In OSA, the presence of a patent foramen ovale (PFO) has been associated with an increased number of apneas and more severe oxygen desaturation12. The PFO closure in OSA patients has been shown to improve sleep-disordered breathing and nocturnal oxygenation, even before the start of a CPAP treatment. This improvement translates in a better endothelial function and vascular stiffening, a decrease of nighttime blood pressure, restoration of the dipping pattern, and improvement of left ventricular diastolic function13.
Djonlagic14 et al recently demonstrated the improvement given by a single night of CPAP on the subjective feeling of being rested and, based on psychomotor vigilance tests, on the increment of attention and vigilance. Instead, no effect was seen on offline sleep-dependent motor memory consolidation, probably due to the shortness of the study and the need of more time to generate an evident effect on the cerebral structures involved. In 2015, Dalmases15 et al conducted a three-months study on elderly patients with severe OSA who presented with cognitive difficulties. They found a benefit on a neuropsychologic evaluation from CPAP treatment. Moreover, functional and structural MRI revealed that CPAP treatment increases the connectivity of the default mode network (DMN) and attenuates cortical thinning compared to a control group.
OSA may also be the cause of a specific secondary headache, called sleep apnea headache. According to the last IHS criteria (ICHD-III)6, it is a morning headache, usually bilateral and with a duration of less than 4 hours, caused by sleep apnea. The disorder resolves with successful treatment of the sleep apnea.
The most relevant risk factors for the development of OSA are obesity16 and male sex. Other predisposing conditions are tissue and craniofacial abnormalities (e.g. short mandibular size, wide craniofacial base, adenoid hypertrophy, anatomically narrow pharynx)17 and cervical spine pathologies.
Depending on the etiology of the condition, treatments are widely available. Weight loss is the first step in overweight and obese patients and, if necessary, bariatric surgery can be performed to help to lose weight18. CPAP is frequently used to keep the airways patent by providing a continuous positive air pressure (CPAP) to the collapsed upper airway. If CPAP failed to correct the apneas, local surgery can be a therapeutic option (e.g. tonsillectomy, laser palatoplasty, uvulopalatopharyngoplasty)2.
With its close proximity to the upper airway, the cervical spine and its associated pathologies can produce sleep apnea symptoms in selected populations. Single lesion pathologies of the cervical spine involved in the pathogenesis of the apneas are osteophytes19 and osteochondromas. Multifocal lesions include rheumatoid arthritis of the cervical segment and endogenous cervical fusions20.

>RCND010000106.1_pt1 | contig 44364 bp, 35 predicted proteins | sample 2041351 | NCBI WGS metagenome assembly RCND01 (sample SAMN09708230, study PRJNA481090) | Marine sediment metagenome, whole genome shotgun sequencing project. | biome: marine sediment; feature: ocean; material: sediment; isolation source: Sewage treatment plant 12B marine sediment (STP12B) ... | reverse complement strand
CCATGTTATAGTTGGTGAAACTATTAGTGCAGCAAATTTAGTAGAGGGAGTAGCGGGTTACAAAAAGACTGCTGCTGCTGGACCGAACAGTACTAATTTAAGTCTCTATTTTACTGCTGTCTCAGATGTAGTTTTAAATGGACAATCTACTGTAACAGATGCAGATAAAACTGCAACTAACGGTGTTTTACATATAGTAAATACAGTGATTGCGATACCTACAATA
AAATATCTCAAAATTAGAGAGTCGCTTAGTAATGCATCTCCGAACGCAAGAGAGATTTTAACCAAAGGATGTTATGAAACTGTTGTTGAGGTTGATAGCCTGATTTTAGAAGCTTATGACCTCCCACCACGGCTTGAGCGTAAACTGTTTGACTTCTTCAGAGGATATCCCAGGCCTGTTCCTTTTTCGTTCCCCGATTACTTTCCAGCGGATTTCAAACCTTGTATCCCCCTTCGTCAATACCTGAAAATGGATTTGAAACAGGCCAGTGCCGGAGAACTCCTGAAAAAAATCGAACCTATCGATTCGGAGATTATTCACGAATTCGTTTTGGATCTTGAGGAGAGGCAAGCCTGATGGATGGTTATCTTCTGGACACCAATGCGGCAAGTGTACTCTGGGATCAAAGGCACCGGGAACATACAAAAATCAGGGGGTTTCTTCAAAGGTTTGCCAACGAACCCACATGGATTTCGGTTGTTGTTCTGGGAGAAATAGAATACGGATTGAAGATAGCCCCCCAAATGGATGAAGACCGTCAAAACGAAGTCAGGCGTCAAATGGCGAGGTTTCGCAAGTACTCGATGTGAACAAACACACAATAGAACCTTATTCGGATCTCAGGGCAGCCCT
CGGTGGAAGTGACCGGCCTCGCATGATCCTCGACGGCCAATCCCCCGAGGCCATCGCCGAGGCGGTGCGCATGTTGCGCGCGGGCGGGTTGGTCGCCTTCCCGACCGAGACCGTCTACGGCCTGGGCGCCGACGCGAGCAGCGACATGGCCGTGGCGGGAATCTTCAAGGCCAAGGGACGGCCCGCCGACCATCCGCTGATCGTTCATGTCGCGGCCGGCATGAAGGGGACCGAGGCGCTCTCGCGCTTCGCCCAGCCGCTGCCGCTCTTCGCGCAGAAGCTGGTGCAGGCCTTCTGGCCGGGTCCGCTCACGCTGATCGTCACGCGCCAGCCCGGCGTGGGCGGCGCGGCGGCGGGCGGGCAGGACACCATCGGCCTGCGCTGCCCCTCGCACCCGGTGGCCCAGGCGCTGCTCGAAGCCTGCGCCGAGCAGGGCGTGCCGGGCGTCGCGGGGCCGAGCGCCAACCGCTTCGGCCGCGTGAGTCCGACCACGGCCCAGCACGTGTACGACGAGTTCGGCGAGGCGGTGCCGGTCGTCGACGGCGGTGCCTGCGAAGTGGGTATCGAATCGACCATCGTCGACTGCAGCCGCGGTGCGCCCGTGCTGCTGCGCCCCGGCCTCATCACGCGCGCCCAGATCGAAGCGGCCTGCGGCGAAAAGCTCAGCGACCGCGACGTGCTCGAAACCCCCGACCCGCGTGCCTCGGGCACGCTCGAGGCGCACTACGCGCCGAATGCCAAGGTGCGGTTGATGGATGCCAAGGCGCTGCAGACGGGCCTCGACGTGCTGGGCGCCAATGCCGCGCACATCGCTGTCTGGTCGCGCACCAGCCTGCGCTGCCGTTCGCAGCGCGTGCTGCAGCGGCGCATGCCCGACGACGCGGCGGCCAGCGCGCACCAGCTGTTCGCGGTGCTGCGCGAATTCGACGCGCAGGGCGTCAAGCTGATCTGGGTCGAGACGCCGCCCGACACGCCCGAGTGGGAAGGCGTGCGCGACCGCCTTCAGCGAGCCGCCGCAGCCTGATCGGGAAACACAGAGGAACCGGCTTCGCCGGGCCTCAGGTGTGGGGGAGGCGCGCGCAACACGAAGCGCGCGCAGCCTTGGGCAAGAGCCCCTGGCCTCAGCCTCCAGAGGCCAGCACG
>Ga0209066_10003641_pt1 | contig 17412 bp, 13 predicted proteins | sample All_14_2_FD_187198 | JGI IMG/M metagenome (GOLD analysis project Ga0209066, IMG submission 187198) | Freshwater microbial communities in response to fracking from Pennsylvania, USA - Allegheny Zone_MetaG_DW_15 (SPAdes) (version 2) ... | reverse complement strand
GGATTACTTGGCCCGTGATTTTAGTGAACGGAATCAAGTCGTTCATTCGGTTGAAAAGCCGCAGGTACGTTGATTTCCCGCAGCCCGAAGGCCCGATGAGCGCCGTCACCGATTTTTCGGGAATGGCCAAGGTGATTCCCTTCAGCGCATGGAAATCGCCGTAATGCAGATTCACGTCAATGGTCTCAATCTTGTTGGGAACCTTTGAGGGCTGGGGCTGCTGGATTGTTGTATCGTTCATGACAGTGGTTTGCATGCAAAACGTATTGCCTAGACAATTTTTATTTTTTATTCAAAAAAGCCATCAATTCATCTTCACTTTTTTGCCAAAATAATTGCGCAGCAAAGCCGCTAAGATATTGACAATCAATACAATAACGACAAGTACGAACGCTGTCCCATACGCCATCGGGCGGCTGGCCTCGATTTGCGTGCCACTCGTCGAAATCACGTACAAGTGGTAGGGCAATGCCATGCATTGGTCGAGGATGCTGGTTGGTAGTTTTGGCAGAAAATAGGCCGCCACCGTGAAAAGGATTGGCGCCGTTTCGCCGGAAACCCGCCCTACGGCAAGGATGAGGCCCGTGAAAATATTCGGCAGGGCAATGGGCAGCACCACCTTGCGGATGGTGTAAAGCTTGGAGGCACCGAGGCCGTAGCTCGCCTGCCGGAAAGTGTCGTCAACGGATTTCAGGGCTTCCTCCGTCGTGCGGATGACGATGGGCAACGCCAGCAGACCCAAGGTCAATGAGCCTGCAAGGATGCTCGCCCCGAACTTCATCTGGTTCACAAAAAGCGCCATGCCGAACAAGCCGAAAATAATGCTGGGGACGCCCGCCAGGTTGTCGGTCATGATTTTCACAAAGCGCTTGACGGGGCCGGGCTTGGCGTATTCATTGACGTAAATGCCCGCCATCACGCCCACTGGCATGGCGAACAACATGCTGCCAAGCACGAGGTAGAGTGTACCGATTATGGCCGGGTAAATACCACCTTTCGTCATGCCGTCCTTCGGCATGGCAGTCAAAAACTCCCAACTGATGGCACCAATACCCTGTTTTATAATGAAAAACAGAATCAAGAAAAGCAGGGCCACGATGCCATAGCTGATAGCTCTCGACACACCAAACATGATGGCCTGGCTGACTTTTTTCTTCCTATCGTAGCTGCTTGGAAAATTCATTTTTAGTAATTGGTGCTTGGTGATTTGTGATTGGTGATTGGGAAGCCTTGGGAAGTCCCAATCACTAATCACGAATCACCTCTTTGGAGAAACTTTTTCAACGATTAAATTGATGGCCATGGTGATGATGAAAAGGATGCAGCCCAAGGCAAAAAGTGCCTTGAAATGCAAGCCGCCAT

Cervical osteophytes could develop from several causes, such as osteoarthritis, cervical spondylosis, ankylosing spondylitis21, diffuse idiopathic skeletal hyperostosis (DISH)22, neck spinal surgery, traumas and repeated occupational musculoskeletal stress23, 24.
Other factors like diabetes mellitus and obesity may promote the calcification of the nuchal ligament and the development of cervical osteophytes25, that can also reach large size. The calcification of the nuchal ligament is also been associated with polymorphisms of COL6A126 and BMP2 genes in East Asian patients27, 28. In many studies, COL6A1 was already related to the pathogenesis of collagen VI myopathies29, including Ullrich congenital muscular dystrophy, Bethlem myopathy, and Hirschsprung's disease30, indicating an important role of this gene in the stability of the connective tissue.
Osteophytes may cause compression of adjacent structures as the pharynx, larynx and vessels, causing dysphagia31, airways obstruction to dyspnea32, dysphonia32, bloodstream alterations and, in very rare cases, also aortic perforation33. The presence of large osteophytes can cause obstructive dysphagia by displacing the hypopharynx anteriorly, impeding the transit of a food bolus. It also reduces the distance to the tongue, making easier to occlude the pharynx and worsening the airflow, especially in subjects affected by OSAS34. The direct reduction in diameter of the airways by osteophytes can worsen the already existing symptomatology21, making necessary to take therapeutic measures.